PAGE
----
St. Isidore
Spain 560- 636.

St. Isidore in paper maché with his new i-mac

Bishop and scholar, St. Isidore has been described as the most learned man of his age. He introduced the works of Aristotle to Spain. He compiled a Summa - the first encyclopedia of universal knowledge. Without this work much material from the Classical period would have been lost. He used his position as Archbishop to promote education leading to a decree that there be seminaries in every Cathedral City such as the one he founded in Seville

(His Etymologiae is still in print and available through Amazon - not bad for an academic work from over 1300 years ago)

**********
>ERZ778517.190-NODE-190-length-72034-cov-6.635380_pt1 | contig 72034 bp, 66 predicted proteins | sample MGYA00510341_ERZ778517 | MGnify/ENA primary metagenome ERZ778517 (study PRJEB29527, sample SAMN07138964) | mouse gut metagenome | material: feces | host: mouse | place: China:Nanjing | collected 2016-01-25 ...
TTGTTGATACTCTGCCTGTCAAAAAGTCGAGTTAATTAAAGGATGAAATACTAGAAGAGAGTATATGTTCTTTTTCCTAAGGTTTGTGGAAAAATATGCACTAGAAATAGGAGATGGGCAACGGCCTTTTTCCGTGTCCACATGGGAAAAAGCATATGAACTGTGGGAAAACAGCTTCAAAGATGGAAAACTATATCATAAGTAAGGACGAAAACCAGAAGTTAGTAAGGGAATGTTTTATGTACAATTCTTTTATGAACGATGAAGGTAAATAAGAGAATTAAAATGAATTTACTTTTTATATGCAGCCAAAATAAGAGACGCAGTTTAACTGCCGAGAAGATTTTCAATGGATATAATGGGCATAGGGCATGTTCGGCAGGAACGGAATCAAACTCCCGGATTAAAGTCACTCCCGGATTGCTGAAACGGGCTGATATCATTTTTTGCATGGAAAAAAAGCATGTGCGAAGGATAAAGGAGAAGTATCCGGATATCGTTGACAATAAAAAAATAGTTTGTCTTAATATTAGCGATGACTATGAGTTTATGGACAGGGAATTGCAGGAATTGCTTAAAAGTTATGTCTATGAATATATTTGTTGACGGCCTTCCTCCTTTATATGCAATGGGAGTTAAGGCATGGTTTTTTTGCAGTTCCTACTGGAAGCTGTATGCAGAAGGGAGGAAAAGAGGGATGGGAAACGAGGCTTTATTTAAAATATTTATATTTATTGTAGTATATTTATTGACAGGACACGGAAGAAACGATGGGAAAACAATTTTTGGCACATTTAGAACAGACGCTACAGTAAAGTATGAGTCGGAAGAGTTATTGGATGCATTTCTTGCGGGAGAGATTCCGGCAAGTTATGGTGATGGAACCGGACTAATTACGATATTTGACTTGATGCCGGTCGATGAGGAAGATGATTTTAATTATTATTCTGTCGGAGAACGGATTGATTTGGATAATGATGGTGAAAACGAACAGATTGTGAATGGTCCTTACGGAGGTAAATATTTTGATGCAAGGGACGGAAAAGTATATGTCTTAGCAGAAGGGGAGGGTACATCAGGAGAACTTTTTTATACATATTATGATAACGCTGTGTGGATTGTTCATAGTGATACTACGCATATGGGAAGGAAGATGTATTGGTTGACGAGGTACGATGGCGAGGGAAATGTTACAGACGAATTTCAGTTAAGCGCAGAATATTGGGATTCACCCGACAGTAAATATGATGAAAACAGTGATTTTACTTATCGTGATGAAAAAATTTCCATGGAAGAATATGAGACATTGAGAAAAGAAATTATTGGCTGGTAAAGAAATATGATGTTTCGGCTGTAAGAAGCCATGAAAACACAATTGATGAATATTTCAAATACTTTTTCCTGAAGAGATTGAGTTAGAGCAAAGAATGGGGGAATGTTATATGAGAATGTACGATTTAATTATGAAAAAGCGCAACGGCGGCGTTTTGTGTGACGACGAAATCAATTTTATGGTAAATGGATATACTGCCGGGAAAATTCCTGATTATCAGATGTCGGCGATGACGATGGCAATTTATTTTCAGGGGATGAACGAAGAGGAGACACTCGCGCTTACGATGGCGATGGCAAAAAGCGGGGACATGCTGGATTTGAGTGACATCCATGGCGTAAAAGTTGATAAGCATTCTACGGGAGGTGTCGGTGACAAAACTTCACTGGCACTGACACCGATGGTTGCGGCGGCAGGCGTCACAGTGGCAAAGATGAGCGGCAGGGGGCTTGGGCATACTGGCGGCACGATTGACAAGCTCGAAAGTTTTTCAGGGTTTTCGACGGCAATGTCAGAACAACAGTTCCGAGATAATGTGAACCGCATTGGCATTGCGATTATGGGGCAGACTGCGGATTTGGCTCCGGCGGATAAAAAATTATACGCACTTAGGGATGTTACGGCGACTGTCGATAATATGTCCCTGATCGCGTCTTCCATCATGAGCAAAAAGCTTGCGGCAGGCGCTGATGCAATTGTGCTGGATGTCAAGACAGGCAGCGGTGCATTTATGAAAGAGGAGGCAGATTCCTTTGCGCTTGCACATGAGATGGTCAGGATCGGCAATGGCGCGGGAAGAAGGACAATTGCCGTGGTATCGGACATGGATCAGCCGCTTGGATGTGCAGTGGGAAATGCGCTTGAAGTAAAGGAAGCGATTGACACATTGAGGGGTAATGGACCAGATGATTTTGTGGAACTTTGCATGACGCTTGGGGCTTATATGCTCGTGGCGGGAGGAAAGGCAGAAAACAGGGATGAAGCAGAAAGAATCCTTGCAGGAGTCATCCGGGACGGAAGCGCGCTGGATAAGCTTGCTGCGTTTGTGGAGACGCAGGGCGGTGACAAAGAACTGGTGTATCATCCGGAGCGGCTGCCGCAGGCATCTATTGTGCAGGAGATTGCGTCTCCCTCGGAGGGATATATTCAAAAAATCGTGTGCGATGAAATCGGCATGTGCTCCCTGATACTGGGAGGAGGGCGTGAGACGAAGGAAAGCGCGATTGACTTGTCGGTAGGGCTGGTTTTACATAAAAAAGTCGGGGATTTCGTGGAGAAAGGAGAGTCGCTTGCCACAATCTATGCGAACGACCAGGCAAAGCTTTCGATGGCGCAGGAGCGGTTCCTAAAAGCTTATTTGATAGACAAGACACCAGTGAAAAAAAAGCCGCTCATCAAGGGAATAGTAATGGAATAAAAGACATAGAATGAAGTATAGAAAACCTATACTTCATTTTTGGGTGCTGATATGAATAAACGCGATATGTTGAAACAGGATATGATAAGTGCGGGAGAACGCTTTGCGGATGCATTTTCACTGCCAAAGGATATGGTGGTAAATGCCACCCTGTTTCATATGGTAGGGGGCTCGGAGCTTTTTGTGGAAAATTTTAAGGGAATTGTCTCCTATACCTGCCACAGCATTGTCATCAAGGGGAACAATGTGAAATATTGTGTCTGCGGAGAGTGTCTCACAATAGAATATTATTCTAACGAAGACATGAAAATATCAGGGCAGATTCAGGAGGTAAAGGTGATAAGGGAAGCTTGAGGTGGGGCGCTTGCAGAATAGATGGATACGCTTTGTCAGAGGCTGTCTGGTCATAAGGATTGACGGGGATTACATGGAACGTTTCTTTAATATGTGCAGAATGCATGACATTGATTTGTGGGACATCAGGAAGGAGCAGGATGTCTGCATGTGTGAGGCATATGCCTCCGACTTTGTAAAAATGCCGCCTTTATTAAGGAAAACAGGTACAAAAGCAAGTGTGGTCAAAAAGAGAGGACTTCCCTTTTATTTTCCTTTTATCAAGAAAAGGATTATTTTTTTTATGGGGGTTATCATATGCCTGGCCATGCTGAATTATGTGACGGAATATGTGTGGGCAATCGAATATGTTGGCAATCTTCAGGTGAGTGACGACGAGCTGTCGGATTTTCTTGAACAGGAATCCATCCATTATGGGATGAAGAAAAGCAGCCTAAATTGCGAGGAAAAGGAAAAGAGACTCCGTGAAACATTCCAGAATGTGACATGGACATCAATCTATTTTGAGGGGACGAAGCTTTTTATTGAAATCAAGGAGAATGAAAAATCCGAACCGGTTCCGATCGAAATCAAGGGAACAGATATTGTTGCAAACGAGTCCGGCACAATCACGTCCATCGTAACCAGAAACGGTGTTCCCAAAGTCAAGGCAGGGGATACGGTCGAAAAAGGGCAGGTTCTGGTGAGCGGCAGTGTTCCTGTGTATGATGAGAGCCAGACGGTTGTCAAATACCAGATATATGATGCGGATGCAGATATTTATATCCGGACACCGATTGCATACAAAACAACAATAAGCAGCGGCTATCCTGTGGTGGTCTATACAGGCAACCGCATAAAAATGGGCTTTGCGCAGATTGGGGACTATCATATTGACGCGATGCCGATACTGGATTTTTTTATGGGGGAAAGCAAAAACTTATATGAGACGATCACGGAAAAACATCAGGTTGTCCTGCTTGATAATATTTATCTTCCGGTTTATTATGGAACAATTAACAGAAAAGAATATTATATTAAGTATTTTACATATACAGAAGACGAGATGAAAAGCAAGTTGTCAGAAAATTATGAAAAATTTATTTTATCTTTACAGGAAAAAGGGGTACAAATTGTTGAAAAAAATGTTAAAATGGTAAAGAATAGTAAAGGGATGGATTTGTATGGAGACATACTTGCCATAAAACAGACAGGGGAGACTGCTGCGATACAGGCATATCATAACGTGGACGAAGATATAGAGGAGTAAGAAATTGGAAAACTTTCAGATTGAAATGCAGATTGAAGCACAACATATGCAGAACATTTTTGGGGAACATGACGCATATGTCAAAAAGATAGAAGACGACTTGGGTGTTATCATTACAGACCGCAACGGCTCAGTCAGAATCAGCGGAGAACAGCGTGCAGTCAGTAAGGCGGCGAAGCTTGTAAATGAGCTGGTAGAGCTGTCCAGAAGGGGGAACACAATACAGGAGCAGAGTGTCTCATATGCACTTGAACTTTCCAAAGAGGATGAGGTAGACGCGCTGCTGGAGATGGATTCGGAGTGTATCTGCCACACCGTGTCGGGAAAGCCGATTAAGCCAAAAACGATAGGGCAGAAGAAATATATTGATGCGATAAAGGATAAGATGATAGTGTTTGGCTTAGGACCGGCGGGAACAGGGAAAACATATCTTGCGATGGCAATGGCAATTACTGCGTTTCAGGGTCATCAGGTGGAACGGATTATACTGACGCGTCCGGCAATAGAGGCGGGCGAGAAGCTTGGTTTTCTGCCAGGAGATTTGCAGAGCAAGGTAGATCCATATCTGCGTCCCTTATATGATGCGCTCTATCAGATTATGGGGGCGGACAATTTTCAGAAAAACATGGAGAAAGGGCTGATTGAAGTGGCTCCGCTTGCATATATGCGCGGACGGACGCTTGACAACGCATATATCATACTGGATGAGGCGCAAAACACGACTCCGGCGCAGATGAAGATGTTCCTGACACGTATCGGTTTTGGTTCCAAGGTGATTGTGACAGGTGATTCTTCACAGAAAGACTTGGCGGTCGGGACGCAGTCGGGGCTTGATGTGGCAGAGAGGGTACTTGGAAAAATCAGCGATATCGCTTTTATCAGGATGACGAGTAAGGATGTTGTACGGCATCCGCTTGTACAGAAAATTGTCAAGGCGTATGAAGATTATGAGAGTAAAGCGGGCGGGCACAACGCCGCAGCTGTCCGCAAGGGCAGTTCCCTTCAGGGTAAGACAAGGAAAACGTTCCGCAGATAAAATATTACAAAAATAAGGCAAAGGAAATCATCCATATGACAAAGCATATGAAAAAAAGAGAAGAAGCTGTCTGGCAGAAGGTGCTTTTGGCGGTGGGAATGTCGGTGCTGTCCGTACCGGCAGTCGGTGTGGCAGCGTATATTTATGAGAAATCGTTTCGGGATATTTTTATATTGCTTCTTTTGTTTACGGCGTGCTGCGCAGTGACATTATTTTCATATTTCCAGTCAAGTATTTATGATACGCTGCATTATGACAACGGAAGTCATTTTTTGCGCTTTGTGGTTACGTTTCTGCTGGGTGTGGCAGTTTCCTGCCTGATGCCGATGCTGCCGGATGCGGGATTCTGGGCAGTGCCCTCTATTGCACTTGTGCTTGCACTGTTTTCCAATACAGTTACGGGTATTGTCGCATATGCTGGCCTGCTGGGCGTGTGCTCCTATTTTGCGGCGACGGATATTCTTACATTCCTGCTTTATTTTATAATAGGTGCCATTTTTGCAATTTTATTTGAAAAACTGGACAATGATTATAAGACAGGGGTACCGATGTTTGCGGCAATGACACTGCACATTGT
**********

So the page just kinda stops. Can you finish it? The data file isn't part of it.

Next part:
In popular culture, there is a story of St. Isidore as a despairing young student running away from school because he was doing so poorly. He stopped by a spring of water to rest and noticed the water had drop by drop hollowed out the stone to hold a pool. Taking it as an inspiration for patient and hard work, Isidore returned to school and became the outstanding scholar of his age. He is also celebrated for his concern for the proper formation of the clergy, for his generosity to the poor and for his humility.

He is the Patron Saint of Students, Computers and the Internet.

Further information on St. Isidore can be found in Lives of the Saints, The Catholic Encyclopedia, either the Saints Index on Catholic Forum or Saints Index on Catholic.org.

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